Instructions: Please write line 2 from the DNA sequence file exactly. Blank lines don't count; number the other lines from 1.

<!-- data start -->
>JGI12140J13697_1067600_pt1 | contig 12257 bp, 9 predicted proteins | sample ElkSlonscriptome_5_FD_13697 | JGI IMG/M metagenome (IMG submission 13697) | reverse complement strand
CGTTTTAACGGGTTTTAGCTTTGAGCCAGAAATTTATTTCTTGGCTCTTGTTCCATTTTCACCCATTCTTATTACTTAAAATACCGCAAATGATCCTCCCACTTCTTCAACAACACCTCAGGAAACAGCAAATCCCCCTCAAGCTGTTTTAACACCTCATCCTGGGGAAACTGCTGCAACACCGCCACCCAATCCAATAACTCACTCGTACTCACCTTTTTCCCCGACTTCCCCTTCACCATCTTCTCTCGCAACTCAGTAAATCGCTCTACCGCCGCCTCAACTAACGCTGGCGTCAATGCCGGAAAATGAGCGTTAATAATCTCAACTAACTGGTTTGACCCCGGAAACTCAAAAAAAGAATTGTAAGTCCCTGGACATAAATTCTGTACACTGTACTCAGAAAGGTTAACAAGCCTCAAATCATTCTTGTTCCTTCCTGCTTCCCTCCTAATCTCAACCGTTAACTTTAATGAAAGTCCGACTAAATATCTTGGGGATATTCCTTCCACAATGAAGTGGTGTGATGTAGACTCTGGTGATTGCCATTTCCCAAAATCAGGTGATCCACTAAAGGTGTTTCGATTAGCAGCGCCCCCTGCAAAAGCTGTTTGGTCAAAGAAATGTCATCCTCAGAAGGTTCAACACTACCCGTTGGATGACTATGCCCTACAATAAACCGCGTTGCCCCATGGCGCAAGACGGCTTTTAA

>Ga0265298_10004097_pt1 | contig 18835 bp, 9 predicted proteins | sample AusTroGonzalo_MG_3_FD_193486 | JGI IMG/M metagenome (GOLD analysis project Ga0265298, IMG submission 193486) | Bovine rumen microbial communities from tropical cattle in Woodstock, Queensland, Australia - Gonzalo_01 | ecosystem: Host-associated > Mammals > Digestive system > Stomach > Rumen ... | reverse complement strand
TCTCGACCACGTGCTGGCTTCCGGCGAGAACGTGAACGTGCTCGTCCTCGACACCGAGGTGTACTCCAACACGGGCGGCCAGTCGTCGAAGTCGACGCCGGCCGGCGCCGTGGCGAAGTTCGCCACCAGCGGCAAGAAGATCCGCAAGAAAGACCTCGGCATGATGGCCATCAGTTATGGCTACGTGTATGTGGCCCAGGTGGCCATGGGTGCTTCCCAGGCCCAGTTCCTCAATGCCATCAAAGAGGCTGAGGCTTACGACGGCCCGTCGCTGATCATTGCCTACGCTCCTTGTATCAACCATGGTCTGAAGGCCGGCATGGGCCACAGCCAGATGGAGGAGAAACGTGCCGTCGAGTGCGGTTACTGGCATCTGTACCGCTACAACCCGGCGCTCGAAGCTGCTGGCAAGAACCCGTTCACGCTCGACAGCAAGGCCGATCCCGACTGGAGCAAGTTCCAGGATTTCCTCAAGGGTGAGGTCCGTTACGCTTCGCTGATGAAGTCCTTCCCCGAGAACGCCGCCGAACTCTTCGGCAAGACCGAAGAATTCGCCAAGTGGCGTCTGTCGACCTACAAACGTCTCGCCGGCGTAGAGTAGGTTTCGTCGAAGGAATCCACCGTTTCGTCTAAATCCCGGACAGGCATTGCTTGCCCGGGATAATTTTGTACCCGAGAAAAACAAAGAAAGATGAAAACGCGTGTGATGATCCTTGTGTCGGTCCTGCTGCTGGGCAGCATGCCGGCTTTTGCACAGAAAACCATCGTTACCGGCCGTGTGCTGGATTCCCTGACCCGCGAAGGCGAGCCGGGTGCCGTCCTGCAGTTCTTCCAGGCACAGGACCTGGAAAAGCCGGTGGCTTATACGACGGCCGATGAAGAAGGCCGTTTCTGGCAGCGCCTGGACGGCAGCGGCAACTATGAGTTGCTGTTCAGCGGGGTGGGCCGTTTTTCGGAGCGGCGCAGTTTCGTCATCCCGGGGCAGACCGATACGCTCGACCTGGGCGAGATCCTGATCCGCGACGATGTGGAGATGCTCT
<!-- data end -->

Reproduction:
CGTTTTAACGGGTTTTAGCTTTGAGCCAGAAATTTATTTCTTGGCTCTTGTTCCATTTTCACCCATTCTTATTACTTAAAATACCGCAAATGATCCTCCCACTTCTTCAACAACACCTCAGGAAACAGCAAATCCCCCTCAAGCTGTTTTAACACCTCATCCTGGGGAAACTGCTGCAACACCGCCACCCAATCCAATAACTCACTCGTACTCACCTTTTTCCCCGACTTCCCCTTCACCATCTTCTCTCGCAACTCAGTAAATCGCTCTACCGCCGCCTCAACTAACGCTGGCGTCAATGCCGGAAAATGAGCGTTAATAATCTCAACTAACTGGTTTGACCCCGGAAACTCAAAAAAAGAATTGTAAGTCCCTGGACATAAATTCTGTACACTGTACTCAGAAAGGTTAACAAGCCTCAAATCATTCTTGTTCCTTCCTGCTTCCCTCCTAATCTCAACCGTTAACTTTAATGAAAGTCCGACTAAATATCTTGGGGATATTCCTTCCACAATGAAGTGGTGTGATGTAGACTCTGGTGATTGCCATTTCCCAAAATCAGGTGATCCACTAAAGGTGTTTCGATTAGCAGCGCCCCCTGCAAAAGCTGTTTGGTCAAAGAAATGTCATCCTCAGAAGGTTCAACACTACCCGTTGGATGACTATGCCCTACAATAAACCGCGTTGCCCCATGGCGCAAGACGGCTTTTAA